DORAL, Fla. -- Like everybody else, Butch Harmon did a double-take as he watched his television on Friday when he saw the two amazingly poor tee shots that his former pupil, Tiger Woods, hit in the second round of the Cadillac Championship.
Woods hit a snap hook and a pop-up 3-wood that, combined, traveled under 300 yards, shots that reinforced the growing suspicion that the fading superstar isn't anywhere near staging a comeback soon.
Harmon, working this week as an analyst for European television outlet Sky Sports, made a brief appearance in the NBC Sports booth on Saturday and gave a blunt synopsis of what seemingly ails the former world No. 1.
"I think the drive at the second hole and the 14th hole yesterday were a shock to all of us," Harmon said. "This is Tiger Woods, this isn't somebody on the Nationwide Tour that's trying to get a card. It's the greatest player that ever lived. I think it just shows you that he is still a work in progress. He has said that he and [coach] Sean Foley are still working on it."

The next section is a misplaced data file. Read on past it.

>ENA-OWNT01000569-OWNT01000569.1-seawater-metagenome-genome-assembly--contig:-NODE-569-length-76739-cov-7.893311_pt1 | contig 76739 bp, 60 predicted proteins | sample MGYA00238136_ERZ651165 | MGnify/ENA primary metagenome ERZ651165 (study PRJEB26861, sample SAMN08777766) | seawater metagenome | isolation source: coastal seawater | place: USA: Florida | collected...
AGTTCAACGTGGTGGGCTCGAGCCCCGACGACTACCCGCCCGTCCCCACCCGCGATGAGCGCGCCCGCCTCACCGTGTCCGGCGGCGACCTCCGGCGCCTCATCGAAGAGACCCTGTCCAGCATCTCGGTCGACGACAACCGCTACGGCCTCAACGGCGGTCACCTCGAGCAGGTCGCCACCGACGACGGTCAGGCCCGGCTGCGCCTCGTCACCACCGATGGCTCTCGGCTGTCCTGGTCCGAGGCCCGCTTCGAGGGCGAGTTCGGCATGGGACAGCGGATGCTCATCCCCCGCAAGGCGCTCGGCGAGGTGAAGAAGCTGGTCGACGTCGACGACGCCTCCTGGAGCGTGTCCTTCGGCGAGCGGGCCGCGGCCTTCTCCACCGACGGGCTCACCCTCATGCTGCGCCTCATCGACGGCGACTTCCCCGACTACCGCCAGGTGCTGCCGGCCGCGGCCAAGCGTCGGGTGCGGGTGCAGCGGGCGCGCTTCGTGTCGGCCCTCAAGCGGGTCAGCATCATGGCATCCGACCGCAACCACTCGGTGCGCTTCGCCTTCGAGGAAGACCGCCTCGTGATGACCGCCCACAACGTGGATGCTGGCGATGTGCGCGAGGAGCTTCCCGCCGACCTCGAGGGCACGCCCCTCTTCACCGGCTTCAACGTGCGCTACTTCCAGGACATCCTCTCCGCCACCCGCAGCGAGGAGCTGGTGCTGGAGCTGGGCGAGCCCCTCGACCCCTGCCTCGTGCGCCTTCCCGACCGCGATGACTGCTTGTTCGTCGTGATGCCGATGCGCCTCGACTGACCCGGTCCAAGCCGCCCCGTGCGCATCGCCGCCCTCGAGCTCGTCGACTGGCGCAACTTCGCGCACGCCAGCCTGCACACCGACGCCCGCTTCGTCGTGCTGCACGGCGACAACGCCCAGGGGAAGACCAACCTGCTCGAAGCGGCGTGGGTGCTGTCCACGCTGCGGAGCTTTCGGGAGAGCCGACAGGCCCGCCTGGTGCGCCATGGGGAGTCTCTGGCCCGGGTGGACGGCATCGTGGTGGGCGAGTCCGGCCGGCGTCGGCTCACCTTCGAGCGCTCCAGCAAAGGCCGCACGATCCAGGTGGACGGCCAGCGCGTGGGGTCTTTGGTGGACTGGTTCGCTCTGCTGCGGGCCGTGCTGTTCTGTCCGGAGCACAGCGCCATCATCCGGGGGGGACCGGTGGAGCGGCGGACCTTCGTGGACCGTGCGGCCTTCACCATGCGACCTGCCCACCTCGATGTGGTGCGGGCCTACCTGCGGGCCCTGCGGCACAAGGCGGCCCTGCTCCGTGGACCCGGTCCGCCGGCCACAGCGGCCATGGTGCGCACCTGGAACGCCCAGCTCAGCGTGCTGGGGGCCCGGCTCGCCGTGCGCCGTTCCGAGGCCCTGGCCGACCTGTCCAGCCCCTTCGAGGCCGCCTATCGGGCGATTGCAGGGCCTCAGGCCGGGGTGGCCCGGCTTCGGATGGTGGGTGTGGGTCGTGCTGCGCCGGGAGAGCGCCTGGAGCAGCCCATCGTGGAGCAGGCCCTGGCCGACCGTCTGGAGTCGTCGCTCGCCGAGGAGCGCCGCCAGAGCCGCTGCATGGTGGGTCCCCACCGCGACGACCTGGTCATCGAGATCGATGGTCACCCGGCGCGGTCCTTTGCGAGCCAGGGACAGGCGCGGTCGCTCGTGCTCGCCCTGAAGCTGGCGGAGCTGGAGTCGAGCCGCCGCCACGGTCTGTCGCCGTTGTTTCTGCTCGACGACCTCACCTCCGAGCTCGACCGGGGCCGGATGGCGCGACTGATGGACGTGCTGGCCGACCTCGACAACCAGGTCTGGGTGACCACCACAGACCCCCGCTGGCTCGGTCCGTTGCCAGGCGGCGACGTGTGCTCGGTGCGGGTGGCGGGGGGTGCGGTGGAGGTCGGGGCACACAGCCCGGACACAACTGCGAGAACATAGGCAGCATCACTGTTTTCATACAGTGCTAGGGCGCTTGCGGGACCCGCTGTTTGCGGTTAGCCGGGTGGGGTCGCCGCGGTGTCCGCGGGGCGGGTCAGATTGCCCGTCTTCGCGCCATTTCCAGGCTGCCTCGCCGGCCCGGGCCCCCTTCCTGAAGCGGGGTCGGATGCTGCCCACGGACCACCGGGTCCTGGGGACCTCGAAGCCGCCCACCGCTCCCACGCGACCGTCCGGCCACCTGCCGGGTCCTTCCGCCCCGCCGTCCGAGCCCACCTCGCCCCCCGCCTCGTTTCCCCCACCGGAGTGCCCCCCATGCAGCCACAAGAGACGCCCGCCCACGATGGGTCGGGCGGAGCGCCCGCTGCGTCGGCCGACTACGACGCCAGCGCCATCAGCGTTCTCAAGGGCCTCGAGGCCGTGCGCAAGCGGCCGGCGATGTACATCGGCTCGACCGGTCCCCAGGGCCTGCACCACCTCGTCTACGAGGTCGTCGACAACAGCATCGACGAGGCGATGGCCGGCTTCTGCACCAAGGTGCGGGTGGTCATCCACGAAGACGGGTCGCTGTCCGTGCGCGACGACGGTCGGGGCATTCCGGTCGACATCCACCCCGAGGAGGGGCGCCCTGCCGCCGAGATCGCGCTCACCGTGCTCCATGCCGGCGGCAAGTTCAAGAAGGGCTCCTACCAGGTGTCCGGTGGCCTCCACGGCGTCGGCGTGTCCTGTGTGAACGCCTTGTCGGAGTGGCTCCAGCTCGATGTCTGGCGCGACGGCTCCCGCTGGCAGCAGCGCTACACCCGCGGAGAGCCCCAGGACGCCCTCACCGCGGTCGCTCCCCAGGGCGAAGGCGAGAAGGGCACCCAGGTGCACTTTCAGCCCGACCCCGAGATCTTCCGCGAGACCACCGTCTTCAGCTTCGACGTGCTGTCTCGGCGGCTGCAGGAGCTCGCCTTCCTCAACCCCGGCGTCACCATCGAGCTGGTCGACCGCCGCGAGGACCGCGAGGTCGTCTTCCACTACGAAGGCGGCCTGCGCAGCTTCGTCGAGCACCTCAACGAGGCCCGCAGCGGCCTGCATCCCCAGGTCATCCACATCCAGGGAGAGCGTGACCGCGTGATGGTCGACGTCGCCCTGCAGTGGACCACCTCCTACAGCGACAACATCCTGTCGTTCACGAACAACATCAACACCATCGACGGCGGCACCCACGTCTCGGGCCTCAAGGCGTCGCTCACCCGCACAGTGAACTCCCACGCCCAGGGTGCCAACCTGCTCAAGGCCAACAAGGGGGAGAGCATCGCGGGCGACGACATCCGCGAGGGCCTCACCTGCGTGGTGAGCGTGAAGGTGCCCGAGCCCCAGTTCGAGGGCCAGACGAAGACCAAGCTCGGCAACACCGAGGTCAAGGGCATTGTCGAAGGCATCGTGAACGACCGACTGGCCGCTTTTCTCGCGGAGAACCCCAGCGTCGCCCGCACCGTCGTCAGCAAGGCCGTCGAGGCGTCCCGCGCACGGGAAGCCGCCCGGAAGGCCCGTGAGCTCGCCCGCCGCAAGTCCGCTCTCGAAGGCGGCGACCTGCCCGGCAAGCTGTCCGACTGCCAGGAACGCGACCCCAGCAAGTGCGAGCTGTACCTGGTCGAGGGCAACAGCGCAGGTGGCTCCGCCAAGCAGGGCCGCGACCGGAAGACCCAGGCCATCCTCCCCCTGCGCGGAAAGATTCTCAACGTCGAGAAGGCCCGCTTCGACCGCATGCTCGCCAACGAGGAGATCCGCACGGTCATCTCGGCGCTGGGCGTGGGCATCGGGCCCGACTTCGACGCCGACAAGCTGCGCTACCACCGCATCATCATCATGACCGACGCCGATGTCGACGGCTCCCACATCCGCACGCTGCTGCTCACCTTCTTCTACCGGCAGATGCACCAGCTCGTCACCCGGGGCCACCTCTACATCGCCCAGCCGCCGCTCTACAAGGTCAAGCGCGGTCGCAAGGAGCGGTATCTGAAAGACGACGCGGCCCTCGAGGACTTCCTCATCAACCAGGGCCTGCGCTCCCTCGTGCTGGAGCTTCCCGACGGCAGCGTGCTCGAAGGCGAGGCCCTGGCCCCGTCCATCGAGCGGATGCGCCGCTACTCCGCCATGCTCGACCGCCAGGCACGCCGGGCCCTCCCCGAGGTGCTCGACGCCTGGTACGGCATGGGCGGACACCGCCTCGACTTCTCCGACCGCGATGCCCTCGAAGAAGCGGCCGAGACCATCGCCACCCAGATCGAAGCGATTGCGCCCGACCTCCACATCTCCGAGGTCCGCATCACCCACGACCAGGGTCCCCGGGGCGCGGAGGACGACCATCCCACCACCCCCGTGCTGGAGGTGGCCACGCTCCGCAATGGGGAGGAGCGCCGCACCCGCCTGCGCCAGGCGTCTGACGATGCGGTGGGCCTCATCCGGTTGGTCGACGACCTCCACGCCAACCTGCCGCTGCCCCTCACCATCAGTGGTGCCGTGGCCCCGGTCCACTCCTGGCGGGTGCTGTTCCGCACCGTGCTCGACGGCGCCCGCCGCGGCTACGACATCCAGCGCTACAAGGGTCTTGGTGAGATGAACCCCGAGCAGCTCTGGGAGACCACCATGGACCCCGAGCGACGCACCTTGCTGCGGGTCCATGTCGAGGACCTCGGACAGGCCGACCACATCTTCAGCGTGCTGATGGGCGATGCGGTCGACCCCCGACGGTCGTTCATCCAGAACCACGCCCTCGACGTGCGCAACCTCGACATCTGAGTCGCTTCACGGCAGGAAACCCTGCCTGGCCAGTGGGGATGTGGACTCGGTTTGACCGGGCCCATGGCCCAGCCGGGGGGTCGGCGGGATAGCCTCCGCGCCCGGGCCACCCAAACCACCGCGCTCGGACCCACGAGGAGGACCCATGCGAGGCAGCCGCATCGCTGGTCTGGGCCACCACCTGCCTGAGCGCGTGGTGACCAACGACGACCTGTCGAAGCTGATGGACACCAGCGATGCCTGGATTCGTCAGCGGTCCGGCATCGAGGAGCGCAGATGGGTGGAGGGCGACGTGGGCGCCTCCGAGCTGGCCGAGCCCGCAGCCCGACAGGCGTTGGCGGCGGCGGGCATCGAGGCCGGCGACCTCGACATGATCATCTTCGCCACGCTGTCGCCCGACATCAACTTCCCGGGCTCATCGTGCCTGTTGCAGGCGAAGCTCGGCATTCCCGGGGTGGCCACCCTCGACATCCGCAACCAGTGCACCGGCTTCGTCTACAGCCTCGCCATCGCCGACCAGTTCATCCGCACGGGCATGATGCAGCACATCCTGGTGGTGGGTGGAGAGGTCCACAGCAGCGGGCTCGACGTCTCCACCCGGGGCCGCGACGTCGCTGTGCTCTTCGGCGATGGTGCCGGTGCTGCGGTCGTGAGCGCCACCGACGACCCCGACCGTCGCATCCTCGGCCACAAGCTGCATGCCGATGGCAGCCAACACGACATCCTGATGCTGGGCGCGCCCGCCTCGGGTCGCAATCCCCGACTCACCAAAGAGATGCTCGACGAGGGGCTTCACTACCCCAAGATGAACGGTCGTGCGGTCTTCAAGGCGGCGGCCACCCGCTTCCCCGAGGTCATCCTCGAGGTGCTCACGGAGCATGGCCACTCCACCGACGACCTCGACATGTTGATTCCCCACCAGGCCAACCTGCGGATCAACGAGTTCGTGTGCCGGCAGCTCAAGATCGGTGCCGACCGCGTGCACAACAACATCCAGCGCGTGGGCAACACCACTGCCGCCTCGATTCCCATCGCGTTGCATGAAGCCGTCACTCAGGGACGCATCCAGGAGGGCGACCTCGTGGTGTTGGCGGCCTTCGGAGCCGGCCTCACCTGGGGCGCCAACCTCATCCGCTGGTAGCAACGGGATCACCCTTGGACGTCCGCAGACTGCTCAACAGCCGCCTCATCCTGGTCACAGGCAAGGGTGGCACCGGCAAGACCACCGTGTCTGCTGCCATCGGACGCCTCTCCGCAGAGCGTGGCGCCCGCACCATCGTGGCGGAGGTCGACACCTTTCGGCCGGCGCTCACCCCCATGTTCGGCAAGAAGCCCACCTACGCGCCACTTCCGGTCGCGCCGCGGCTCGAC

Foley and Woods worked the entire offseason on swing changes, but to date, the results have been wildly uneven. Woods lost in the first round of the Accenture Match Play two weeks ago and stands T30 with one round left at the Cadillac Championship.
"This is seven months into it -- they started in August of last year at the PGA [Championship]," Harmon said. "But I think if I am Tiger Woods, I am a little frustrated that I don't see the consistency that I am looking for."
This week, Woods has hit the ball decently and his iron play has been sharp, but his putting has been awful. He switched putters before the third round, benching the Scotty Cameron model he used to win 13 majors and $100 million in prize money on the PGA Tour.
Harmon said the Tavistock Cup matches on Monday and Tuesday at Woods' home course outside Orlando, Isleworth, could prove insightful. If not frightful.
"I think the next two days at Isleworth in that tournament they are having with the inter-club thing, where he can be relaxed, and play a course that he knows, if he doesn't play well then, I think there are some real problems," Harmon told Dan Hicks and Johnny Miller.